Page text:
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[whatwg] Issues concerning the <base> element and xml:base

From: Ian Hickson <ian@hixie.ch>
Date: Thu, 12 Feb 2009 02:03:02 +0000 (UTC)
Message-ID: <Pine.LNX.4.62.0902120159440.28232@hixie.dreamhostps.com>
On Fri, 16 Jan 2009, Anne van Kesteren wrote:
> On Fri, 16 Jan 2009 05:15:41 +0100, Ian Hickson <ian at hixie.ch> wrote:
> > For external resource links created with the <link> element, the URL 
> > is resolved when the resource is fetched, which can be delayed if the 
> > resource doesn't apply yet (e.g. because a media query doesn't yet 
> > match). This could lead to situations where different user agents had 
> > compliant behavior, unfortunately, but this is one case where I can't 
> > see how to avoid it without requiring suboptimal behavior.
> 
> You have the same scenario for inline <style> elements that are either 
> in alternate state or are of a medium that currently does not apply to 
> the document. The user agent is not required to parse those CSS blocks 
> directly, I believe.

Right.


On Fri, 16 Jan 2009, Jonas Sicking wrote:
> >>
> >> Out of curiosity, why make exceptions for hyperlinks here and the 
> >> cite attribute here? As opposed to for example images and iframes?
> >
> > Because the "don't do anything special" behavior (not caching the 
> > absolute URL or anything like that) leads to the following scenario:
> >
> >   user hovers over link
> >   UA resolves URL for display
> >   script changes the base URL
> >   user clicks link
> >   UA resolves URL differently for navigation
> >
> > ...leading to the UI not matching what the UA actually does unless the 
> > UI is updated when the base URL changes. It's only a "should" though, 
> > because well, if you want your UI to be out of date, it's not 
> > critical.
> >
> > I can make it a "may" if you think "should" is too strong.
> 
> I don't care much either way. I think I'd prefer it more strongly for 
> the 'cite' attribute.

Well the spec says "If the absolute URL identified by the cite attribute 
is being shown to the user, or if any data derived from that URL is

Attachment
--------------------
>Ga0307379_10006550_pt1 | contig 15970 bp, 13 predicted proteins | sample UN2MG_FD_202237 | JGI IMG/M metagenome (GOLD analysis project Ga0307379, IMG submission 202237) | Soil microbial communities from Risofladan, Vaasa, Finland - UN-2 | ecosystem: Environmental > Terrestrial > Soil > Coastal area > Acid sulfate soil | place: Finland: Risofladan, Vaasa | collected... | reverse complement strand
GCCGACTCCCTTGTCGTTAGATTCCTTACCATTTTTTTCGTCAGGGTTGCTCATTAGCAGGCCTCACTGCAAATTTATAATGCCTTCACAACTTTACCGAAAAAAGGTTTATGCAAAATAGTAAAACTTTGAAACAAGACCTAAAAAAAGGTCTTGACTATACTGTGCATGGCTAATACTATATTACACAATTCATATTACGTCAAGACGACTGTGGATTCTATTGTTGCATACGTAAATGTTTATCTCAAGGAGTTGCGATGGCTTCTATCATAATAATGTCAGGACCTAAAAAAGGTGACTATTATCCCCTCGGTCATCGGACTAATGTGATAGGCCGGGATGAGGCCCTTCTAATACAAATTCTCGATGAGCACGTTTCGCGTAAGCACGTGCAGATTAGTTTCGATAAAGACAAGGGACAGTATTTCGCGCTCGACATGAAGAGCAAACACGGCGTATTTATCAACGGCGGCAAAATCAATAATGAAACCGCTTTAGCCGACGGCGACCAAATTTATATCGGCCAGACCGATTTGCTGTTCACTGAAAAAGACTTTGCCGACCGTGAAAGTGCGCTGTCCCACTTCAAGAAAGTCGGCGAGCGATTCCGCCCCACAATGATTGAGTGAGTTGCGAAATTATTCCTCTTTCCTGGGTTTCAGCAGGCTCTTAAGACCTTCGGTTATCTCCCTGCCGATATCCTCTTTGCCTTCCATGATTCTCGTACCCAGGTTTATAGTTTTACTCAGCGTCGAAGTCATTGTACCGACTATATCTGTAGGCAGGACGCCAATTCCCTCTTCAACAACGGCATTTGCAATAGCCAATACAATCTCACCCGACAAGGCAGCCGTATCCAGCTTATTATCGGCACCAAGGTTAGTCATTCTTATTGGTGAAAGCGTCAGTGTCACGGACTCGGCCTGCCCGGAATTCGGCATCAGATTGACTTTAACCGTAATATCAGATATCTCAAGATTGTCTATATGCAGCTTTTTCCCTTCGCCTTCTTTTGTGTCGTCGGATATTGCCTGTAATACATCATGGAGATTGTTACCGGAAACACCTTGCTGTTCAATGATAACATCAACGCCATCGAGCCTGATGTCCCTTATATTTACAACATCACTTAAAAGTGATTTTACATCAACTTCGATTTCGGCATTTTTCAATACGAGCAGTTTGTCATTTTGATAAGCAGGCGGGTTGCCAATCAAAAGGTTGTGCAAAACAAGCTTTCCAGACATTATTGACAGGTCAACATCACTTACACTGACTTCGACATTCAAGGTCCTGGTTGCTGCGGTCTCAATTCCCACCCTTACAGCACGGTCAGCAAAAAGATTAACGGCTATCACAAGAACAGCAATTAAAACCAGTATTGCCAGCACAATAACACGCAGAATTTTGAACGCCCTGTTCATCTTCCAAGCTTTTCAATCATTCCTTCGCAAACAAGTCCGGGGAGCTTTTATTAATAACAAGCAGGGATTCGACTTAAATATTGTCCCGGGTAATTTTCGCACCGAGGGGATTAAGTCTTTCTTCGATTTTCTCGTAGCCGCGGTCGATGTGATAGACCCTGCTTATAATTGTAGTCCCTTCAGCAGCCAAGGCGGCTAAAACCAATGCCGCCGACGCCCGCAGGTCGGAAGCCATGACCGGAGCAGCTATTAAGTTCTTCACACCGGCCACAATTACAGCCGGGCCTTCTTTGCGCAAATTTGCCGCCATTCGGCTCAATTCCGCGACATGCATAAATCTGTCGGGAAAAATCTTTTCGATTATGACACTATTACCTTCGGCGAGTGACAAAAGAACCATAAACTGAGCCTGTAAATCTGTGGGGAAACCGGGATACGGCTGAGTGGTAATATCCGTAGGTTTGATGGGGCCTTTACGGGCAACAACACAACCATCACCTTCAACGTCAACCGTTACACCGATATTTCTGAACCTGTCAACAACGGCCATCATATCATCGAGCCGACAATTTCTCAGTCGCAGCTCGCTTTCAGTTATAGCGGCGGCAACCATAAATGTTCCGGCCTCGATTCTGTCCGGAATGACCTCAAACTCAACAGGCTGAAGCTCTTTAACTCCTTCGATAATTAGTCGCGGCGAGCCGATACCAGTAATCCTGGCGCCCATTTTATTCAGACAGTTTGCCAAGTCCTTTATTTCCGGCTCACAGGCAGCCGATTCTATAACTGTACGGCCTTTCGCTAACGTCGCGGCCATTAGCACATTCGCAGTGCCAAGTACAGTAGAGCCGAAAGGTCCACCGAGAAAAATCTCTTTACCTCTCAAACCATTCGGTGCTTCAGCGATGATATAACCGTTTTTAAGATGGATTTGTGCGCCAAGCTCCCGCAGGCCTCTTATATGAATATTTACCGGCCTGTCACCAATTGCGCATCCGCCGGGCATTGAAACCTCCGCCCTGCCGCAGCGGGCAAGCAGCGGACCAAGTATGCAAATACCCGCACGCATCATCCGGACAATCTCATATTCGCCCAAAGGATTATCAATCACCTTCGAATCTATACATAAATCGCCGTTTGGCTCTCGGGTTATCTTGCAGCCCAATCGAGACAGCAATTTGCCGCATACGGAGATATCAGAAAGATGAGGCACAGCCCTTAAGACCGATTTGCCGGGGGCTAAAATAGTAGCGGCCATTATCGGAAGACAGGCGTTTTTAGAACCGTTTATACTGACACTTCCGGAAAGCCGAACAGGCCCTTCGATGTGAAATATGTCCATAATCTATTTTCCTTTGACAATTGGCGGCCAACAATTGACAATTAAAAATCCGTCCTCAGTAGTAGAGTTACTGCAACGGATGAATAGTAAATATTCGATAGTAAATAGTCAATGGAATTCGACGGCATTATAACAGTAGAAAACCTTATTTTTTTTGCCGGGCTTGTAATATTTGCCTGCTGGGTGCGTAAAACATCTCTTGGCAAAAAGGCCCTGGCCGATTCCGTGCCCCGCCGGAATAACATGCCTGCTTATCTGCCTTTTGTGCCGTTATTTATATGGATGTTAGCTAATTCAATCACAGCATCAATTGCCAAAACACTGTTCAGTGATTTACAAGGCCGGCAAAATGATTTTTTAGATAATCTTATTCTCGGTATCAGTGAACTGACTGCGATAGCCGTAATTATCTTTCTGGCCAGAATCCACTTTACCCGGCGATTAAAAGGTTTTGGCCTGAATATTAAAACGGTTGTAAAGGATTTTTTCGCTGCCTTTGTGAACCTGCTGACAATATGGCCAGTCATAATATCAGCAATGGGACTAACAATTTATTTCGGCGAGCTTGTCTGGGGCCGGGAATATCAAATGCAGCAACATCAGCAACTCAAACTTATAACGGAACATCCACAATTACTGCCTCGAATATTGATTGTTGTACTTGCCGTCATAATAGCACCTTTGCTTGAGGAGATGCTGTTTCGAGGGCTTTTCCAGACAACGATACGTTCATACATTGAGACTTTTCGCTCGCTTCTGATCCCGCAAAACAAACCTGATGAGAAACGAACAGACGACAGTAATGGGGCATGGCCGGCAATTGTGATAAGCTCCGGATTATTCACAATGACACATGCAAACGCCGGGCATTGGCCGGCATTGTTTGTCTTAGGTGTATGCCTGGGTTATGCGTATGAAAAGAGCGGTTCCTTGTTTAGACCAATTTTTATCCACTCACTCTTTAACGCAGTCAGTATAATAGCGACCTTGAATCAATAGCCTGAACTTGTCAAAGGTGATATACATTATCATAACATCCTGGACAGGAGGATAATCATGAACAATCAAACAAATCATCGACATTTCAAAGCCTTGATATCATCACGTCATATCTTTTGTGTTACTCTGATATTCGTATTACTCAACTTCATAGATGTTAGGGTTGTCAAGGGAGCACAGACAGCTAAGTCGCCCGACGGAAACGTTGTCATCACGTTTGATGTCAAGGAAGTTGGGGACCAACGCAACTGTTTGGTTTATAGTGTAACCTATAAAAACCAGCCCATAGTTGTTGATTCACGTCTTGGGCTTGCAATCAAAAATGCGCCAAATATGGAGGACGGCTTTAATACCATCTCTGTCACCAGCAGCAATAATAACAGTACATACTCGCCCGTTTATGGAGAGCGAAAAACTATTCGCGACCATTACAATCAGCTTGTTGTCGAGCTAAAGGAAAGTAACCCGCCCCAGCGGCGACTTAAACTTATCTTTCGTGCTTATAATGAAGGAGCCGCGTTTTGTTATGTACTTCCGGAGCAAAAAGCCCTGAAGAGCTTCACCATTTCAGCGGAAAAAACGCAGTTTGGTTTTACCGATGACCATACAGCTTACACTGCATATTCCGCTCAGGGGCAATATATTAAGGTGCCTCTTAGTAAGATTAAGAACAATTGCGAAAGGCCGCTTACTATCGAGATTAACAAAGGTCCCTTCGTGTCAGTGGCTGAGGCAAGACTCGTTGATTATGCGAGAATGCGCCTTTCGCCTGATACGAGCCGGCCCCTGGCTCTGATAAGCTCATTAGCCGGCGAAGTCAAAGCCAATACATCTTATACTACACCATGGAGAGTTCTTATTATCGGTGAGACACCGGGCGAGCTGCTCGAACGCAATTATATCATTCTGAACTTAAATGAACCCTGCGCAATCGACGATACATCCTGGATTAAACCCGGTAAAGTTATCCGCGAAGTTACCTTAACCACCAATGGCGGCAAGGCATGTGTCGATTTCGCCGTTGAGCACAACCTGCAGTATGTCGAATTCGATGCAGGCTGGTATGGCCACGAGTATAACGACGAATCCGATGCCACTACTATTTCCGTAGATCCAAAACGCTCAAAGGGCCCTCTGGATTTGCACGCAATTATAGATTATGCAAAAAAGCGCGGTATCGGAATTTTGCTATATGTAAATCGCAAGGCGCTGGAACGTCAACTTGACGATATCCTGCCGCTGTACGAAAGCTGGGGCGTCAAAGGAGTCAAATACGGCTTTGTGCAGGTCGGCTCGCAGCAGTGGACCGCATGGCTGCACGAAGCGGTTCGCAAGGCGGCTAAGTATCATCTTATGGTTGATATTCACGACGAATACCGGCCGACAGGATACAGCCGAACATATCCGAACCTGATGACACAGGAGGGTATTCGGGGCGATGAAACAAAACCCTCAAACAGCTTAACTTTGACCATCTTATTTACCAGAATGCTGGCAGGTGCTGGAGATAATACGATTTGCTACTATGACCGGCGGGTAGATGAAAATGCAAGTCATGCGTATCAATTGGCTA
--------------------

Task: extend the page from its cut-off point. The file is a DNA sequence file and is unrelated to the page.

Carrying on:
affecting the display", which basically means that for most browsers 
there's no issue here, no?


On Sat, 17 Jan 2009, Calogero Alex Baldacchino wrote:
> 
> I understand. Perhaps, if a main (more diffused) behaviour could be 
> isolated, it might be chosen to "normalize" newer UAs behaviours, while 
> possibly breaking fewer existing pages (the same eventually behaving 
> differently in different browsers). However, I guess this might require 
> a convergence between HTML and CSS specifications for this purpose (it 
> might rise an issue on consistence for @import rules, for instance, 
> which are in CSS scope).
> 
> I don't know if it may work something like establishing that a URL, in 
> this case, is resolved any times it is explicitly set (e.g. when the 
> document is parsed and when the "href" value changes), as if the 
> resources were immediately fetched (thus, not being affected by a 
> successive change in a <base>) but not constraining UAs to do so (an 
> inline style element might be treated as an external resource being yet 
> fetched, thus it would be about to associate it with a base URI being 
> valid at the moment the style was created and maintained valid until the 
> style content is explicitely changed). Though, I guess this should be 
> somehow consistent with existing UAs and pages (or, at least, with a 
> significant group).

I don't really follow. if you are proposing a change to the spec, could 
you elaborate on what exactly the change you propose is?

Cheers,
-- 
Ian Hickson               U+1047E                )\._.,--....,'``.    fL
http://ln.hixie.ch/       U+263A                /,   _.. \   _\  ;`._ ,.
Things that are impossible just take longer.   `._.-(,_..'--(,_..'`-.;.'
Received on Wednesday, 11 February 2009 18:03:02 UTC

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